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We all know, somewhere inside our heads and hearts, that getting Congress to pass a debt ceiling increase by the September 29 deadline set by the Treasury Secretary, and also to pass a budget or at least a continuing resolution to fund operations of the government past September 30 is going to be one long, hard lift.

But there’s nothing like a threat from the President of the United States to veto legislation to fund the government if Congress doesn’t fund the construction of The Wall between Mexico and the United States to focus attention on exactly how hard getting the debt ceiling raised so that the U.S. government doesn’t default on its debts, and passing a budget to keep the government’s doors open is going to be. Today, after President Donald Trump threatened to shut down the government if Congress doesn’t vote money to build The Wall  in a campaign-style rally in Phoenix, the Standard & Poor’s 500 stock index had edged 0.28% lower as of 11 a.m. New York time. Gold, the safe haven of the nervous, was up 0.22%.

In his speech President Trump’ said, ““Build that wall. Now the obstructionist Democrats would like us not to do it. But believe me, if we have to close down our government, we’re building that wall.”

Government operations are only funded through Sept. 30, which is the end of the federal fiscal year. If Congress and the White House don’t agree on new funding by then, we’ll have another government shut down. In July the House of Representatives passed a bill that included  $1.6 billion for building The Wall.  Senate Majority Leader Mitch McConnell has not said whether he will include a similar measure in the Senate funding bill. McDonnell needs the votes of at least eight Democrats to pass a funding bill. It doesn’t make getting a funding bill passed easier that the President has repeatedly attacked McConnell in recent days and that the Senate leader and the President are currently not speaking, according to well-sourced reports in the New York Times.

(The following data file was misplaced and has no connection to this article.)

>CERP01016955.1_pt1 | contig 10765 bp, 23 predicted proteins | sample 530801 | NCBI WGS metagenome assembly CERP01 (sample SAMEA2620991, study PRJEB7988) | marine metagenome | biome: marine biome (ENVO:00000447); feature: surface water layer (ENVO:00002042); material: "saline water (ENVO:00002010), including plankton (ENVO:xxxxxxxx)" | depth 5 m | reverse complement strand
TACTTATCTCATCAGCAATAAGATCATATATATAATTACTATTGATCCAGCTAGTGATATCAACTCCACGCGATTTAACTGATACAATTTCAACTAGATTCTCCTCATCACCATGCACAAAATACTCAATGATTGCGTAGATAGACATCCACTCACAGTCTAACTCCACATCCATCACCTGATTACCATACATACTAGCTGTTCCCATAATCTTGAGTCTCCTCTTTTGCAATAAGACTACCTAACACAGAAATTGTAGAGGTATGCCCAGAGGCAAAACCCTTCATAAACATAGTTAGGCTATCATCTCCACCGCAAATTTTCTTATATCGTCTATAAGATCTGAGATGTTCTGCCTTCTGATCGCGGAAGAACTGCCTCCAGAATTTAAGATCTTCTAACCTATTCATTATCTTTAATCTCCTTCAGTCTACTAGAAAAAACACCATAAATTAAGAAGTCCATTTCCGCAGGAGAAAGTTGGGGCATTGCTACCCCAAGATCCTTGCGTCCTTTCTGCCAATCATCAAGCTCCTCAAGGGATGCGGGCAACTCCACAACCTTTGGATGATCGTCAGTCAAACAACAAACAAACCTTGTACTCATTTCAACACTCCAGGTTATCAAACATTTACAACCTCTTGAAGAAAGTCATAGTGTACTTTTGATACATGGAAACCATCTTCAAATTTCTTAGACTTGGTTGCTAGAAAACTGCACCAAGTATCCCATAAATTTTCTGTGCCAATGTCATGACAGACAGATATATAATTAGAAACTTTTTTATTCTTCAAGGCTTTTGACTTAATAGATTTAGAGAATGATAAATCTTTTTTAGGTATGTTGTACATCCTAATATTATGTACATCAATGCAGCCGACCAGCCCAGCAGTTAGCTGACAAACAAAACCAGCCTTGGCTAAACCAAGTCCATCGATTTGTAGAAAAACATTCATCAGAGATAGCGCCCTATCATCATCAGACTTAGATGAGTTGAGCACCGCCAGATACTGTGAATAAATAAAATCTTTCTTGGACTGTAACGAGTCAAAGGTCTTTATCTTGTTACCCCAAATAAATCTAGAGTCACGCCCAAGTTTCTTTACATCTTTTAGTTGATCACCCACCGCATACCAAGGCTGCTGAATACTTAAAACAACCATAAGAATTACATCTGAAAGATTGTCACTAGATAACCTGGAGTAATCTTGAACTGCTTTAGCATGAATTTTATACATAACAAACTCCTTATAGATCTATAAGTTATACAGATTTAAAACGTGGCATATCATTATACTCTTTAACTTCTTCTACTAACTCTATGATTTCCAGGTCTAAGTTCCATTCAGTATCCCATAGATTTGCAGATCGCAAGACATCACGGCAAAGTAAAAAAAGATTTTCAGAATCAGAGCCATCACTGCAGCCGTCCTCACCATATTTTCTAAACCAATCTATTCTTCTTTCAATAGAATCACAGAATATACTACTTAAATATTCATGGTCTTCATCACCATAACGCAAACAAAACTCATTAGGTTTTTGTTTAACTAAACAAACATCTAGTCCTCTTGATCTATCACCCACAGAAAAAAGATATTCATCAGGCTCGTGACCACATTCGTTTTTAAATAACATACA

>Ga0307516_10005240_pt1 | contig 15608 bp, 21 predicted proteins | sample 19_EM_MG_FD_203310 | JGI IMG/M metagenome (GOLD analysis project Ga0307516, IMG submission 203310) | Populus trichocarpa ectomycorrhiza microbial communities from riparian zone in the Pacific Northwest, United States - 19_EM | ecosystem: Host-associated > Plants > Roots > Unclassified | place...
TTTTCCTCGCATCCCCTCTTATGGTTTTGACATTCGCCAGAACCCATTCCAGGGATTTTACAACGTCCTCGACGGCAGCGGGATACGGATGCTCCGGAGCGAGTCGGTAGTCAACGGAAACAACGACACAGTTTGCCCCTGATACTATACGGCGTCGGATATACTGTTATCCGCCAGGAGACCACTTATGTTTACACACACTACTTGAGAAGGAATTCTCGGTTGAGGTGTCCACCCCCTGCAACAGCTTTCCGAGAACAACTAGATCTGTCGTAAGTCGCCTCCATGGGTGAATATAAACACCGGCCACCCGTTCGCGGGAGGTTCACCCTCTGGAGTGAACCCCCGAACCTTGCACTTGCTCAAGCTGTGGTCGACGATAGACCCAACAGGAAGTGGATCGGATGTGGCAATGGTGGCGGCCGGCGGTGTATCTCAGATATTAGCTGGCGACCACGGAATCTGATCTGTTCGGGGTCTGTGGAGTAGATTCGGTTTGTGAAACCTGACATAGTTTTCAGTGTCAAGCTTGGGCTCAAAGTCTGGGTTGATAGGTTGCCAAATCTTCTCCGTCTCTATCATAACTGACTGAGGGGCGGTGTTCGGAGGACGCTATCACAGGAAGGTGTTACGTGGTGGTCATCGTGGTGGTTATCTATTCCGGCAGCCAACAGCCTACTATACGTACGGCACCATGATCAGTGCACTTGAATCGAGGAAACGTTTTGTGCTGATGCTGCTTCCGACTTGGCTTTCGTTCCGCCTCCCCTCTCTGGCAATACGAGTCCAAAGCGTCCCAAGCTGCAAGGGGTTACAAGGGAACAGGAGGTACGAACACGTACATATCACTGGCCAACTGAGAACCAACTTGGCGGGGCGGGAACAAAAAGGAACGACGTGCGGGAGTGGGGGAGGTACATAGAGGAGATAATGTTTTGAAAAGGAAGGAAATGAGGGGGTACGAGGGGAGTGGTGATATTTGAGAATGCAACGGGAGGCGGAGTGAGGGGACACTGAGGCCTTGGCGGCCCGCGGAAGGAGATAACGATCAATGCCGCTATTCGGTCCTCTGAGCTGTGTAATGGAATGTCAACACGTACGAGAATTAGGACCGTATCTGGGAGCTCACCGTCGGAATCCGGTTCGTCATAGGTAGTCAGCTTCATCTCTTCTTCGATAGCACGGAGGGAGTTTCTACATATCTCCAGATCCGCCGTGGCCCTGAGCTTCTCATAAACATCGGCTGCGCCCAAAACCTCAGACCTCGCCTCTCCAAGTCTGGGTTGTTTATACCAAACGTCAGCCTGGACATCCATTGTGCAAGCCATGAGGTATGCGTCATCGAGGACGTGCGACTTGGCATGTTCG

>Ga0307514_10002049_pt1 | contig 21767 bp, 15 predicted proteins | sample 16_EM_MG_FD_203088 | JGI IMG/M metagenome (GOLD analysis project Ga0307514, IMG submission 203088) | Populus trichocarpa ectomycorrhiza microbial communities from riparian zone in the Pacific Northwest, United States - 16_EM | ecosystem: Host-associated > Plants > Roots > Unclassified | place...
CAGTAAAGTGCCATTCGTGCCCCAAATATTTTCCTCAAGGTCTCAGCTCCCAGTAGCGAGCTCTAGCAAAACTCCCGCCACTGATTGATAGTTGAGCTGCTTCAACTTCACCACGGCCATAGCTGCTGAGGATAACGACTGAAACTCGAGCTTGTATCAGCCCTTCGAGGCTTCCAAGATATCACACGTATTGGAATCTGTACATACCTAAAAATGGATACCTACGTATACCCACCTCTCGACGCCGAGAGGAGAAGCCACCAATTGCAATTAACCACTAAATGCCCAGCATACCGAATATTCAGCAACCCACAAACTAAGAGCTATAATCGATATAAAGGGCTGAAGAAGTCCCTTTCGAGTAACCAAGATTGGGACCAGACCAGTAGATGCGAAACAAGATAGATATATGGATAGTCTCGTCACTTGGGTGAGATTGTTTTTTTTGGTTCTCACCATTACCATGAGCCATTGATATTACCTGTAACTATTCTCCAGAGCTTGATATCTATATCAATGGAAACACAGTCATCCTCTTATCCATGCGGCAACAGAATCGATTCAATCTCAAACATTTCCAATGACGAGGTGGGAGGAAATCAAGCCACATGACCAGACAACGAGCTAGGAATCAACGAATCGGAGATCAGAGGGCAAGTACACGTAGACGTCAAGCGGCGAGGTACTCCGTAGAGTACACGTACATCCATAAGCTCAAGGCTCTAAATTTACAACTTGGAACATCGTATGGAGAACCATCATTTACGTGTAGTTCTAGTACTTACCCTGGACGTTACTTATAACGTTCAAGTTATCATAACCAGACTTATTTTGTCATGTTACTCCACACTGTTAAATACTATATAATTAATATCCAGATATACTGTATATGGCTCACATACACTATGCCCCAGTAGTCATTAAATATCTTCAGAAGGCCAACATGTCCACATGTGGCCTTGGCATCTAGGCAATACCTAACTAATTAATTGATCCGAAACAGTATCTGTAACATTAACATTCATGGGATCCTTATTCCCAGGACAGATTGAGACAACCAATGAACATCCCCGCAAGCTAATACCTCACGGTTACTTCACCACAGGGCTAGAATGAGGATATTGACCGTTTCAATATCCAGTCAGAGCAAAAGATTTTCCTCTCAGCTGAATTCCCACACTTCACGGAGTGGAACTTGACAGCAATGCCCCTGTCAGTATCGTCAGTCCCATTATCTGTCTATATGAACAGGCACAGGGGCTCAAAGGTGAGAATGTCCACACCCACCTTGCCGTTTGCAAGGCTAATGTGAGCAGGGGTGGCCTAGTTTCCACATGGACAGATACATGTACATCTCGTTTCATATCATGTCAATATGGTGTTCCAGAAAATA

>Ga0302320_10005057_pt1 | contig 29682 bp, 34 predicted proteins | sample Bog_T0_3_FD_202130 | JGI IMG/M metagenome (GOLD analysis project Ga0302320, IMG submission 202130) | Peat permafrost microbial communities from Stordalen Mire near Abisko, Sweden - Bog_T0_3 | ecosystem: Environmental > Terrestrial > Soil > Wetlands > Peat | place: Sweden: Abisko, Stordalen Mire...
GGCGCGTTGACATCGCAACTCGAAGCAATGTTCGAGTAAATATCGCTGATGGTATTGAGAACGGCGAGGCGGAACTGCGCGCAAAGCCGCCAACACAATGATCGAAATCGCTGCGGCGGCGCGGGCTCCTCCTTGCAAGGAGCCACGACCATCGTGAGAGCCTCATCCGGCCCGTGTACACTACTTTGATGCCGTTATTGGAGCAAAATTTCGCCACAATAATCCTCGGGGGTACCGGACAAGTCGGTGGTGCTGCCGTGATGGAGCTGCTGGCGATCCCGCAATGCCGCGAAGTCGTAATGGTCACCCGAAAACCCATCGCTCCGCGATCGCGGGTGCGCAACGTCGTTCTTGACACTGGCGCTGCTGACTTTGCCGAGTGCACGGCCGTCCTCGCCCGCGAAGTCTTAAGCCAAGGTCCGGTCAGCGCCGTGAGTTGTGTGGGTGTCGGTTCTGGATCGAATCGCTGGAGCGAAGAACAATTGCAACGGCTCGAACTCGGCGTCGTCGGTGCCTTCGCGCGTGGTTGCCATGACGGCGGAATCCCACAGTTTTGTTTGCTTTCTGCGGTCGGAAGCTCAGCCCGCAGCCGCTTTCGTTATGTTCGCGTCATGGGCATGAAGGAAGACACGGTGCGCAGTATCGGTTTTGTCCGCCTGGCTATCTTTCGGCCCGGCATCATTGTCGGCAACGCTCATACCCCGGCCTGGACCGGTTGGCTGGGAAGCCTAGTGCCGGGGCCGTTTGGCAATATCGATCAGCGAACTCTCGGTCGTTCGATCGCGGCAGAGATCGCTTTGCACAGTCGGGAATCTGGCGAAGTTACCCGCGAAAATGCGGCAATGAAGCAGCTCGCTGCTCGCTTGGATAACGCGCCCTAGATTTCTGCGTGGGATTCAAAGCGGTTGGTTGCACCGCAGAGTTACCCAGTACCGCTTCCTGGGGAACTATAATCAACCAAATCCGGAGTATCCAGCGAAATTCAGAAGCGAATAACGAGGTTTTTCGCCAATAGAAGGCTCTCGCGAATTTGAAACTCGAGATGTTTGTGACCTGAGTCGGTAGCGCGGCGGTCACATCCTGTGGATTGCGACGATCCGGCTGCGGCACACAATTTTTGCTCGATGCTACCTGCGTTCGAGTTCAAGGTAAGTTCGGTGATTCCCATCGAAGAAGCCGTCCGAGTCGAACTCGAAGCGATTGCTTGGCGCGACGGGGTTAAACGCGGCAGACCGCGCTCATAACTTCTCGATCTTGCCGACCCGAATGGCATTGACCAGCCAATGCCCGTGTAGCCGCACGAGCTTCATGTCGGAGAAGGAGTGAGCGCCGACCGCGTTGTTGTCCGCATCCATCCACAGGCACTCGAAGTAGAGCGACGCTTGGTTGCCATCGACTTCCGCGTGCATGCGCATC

The last government shutdown was from October 1 until October 17 in 2013. And obviously a government shutdown won’t be the end of the world. (There are other pieces of legislation on similar deadlines that look to be caught up in this mess. For example, Congress needs to reauthorize a law that provides health care to low-income children by the end of September.)

The big danger here is that the politics of Washington will turn (or have already become) so toxic that Congress doesn’t pass either a funding bill or a debt ceiling increase by October 1. That combination would be enough to rattle the financial markets in the short term. In the long term this whole spectacle continues to eat away at faith in the U.S. dollar and in U.S. Treasury debt as a safe haven in the financial system.